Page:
Once again, it’s all in the details.  Suppliers need to know the estimated order quantity otherwise after arranging samples, providing prices and working out delivery details, they will then fall at the final hurdle: “I can’t order as much as 1000 metres. I only need around 150 metres.”  Be completely transparent about your needs and that way, suppliers can tell you up front if they are able to work with your quantities. It will save everybody a lot of time and work, including yourself.

It’s worth mentioning at this point that most mills will have a MOQ (minimum order quantity), which can be anything from 40-3000 metres and above. If you don’t think you will need this sort of quantity, try to work with fabrics already in a supplier’s collection. You’ll need to be adaptable and learn to compromise.

6.Not being flexible

You may have the vision of the perfect fabric in your mind and nothing else will do but that exact fabric. The fact is though, sometimes what you have in mind might not actually be out there and while anything is possible, creating a new fabric from scratch might mean an initial order of 10,000 metres or more. Your design might actually work just as well (or better!) with a fabric that is slightly different from your dream fabric. Be prepared to consider other samples and ideas in order to access fabrics that are more readily available. Don’t lose hours looking for a fabric that may not exist or has been out of production for a long time.

7.Not attending Trade Shows

Whilst lots of suppliers do have a wealth of online resources, they will most likely not list every single fabric they have access to on their website. There will be development fabrics, end of line fabrics, brand new fabrics….all of which you can usually see at trade shows. The shows are definitely worth the time and investment needed to attend. It’s an opportunity for you to view samples and talk to suppliers face to face. The internet is great but nothing can beat holding the actual fabric sample in your hands, or the chance to connect with a supplier and begin building a great working relationship. If you can only make one show, we would suggest Premiere Vision in Paris as a starting point.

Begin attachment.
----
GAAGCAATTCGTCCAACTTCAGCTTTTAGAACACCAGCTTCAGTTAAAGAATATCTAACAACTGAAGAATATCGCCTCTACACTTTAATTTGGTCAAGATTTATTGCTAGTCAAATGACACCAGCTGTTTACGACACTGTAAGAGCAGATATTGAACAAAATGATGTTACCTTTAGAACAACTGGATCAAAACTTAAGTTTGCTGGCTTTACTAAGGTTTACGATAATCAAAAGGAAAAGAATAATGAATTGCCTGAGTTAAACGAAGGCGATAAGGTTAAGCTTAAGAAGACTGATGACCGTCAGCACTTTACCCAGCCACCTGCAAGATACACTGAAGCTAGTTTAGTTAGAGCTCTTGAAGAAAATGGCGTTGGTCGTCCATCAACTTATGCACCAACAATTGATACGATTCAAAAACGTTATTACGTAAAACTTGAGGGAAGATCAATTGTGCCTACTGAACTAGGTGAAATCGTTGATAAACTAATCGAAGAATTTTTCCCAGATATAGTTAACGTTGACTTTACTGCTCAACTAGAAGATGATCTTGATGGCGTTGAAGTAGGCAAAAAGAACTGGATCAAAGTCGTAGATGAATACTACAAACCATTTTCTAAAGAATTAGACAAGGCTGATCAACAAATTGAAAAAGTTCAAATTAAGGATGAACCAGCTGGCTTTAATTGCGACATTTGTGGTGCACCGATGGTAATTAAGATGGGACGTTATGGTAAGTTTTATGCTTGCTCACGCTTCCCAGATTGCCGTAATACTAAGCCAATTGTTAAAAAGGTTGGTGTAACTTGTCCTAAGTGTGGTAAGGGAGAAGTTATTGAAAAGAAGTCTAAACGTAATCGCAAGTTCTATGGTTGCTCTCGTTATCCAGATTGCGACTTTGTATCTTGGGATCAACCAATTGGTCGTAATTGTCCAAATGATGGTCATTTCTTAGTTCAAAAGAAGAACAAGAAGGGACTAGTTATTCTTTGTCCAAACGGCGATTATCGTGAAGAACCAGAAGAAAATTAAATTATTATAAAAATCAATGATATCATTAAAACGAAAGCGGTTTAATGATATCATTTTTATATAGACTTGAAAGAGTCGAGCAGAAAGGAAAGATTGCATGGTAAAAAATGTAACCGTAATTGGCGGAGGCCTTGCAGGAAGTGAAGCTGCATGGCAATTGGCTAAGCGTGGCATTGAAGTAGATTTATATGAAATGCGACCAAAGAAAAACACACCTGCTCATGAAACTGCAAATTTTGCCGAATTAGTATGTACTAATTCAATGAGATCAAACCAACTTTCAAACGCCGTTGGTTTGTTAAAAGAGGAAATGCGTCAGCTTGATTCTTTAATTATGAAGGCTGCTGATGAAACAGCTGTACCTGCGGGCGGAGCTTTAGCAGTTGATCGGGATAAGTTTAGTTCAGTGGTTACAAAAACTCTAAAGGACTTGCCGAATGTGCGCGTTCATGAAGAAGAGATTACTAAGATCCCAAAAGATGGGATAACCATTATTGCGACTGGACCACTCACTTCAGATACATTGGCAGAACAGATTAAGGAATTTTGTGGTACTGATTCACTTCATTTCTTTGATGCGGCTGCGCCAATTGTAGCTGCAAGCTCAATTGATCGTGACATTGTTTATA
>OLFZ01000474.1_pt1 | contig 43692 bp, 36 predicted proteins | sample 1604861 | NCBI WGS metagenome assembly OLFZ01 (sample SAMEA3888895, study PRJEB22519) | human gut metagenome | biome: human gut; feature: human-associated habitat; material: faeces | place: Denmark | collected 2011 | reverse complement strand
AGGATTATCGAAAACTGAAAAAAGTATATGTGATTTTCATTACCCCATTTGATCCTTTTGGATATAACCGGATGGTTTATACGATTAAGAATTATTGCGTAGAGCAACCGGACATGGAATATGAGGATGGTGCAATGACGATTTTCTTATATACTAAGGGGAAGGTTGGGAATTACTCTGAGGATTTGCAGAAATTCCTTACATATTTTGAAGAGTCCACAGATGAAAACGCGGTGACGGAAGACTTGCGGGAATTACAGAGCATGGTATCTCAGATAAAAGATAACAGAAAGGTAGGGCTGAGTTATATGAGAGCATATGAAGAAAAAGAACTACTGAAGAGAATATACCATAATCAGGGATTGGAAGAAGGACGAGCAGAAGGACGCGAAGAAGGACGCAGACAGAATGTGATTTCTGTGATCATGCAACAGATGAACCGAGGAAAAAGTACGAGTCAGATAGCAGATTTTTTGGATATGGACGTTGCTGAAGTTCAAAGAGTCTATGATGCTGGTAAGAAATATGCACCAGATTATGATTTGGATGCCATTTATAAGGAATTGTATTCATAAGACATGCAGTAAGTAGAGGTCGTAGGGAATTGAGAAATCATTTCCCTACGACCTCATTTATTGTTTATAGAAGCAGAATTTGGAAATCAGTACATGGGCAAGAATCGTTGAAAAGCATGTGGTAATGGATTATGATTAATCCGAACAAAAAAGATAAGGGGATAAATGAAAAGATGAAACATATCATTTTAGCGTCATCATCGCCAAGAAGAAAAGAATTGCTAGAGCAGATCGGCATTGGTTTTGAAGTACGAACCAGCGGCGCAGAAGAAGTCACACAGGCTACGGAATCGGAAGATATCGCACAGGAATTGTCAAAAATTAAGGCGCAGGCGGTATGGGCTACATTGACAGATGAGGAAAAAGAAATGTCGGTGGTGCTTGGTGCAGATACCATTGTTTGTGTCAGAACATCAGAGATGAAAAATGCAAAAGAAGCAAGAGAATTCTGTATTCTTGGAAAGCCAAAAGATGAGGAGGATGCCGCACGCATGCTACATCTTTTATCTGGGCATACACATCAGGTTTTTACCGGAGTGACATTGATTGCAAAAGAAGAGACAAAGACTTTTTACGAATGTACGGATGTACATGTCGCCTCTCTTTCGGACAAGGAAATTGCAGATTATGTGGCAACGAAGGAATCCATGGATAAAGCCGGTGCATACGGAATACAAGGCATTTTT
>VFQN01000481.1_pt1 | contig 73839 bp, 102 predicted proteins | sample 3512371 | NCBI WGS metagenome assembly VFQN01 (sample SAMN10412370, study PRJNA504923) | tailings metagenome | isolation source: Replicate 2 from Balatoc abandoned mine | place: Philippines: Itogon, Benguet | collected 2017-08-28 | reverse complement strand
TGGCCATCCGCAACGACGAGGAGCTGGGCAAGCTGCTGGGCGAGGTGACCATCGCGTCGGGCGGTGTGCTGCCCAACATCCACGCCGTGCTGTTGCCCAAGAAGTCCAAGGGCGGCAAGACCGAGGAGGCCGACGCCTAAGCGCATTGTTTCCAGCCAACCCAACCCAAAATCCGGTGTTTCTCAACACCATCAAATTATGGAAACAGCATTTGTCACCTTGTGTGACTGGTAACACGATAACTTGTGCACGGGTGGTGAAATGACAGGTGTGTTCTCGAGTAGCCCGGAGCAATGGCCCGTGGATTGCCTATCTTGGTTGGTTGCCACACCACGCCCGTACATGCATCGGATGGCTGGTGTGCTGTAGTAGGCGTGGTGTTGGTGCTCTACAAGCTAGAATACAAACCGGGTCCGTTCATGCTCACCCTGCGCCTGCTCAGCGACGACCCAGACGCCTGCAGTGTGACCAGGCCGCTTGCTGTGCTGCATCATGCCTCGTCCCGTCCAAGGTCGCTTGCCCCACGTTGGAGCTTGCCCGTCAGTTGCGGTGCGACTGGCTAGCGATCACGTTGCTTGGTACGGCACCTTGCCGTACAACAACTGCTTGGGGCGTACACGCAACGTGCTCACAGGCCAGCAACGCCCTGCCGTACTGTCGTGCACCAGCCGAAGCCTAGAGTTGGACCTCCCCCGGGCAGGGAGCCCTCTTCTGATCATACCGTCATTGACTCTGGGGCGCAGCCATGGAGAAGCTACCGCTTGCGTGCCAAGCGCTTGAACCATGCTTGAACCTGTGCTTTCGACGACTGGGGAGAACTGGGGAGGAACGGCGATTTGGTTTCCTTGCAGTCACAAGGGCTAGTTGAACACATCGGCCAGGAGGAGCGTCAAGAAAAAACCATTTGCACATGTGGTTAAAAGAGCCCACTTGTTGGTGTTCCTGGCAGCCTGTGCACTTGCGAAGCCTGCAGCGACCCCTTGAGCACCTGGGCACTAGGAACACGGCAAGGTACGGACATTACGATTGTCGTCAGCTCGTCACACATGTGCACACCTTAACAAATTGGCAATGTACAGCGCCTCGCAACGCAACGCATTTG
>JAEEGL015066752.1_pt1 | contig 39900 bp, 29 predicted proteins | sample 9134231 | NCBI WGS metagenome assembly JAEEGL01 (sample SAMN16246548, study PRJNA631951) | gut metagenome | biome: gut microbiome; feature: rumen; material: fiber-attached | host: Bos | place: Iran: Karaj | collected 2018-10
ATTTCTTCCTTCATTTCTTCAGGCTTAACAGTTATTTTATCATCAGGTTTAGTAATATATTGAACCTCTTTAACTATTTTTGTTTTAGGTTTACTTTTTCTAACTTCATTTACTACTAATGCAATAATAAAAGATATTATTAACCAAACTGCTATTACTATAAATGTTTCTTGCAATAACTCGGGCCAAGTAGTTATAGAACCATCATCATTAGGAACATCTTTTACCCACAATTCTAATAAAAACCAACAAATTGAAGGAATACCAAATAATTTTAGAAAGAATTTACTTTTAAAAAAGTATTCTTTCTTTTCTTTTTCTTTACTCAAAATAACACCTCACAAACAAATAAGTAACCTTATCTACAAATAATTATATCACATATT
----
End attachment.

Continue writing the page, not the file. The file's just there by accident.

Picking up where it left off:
The sourcing process – from a supplier’s POV.

When suppliers receive an initial inquiry, Procurement and Sourcing personnel will liaise with the customer to ensure that they have all the information available. Quite often, suppliers like Litmans able to suggest a fabric from stock that’s more or less on point when it comes to pricing and also fulfils the customer’s design brief.

Many customers raise a query with a supplier one day and have the fabric in their warehouse by the next day. When a larger quantity than what is available from stock is required, suppliers can provide a delivery date and the options for direct, air or sea shipment. The customer can opt to take what is available from stock with the balance of the order to follow, or have one complete shipment of the fabric, depending on their individual requirements. Customers in a hurry for fabric often take what is already on stock and then opt for an air shipment for the balance. This way you still get your order fulfilled quickly and can get started on your production.

If a supplier doesn’t have what you’re looking for readily available, they will ask for a sample or image so that they can start inquiring with their partners. If the supplier has all of the information as mentioned in this article, they will normally have some ideas and options available for you within a few days.

We hope you have found this guide useful. If you would like to receive a more in-depth guide then please contact us. Thank you.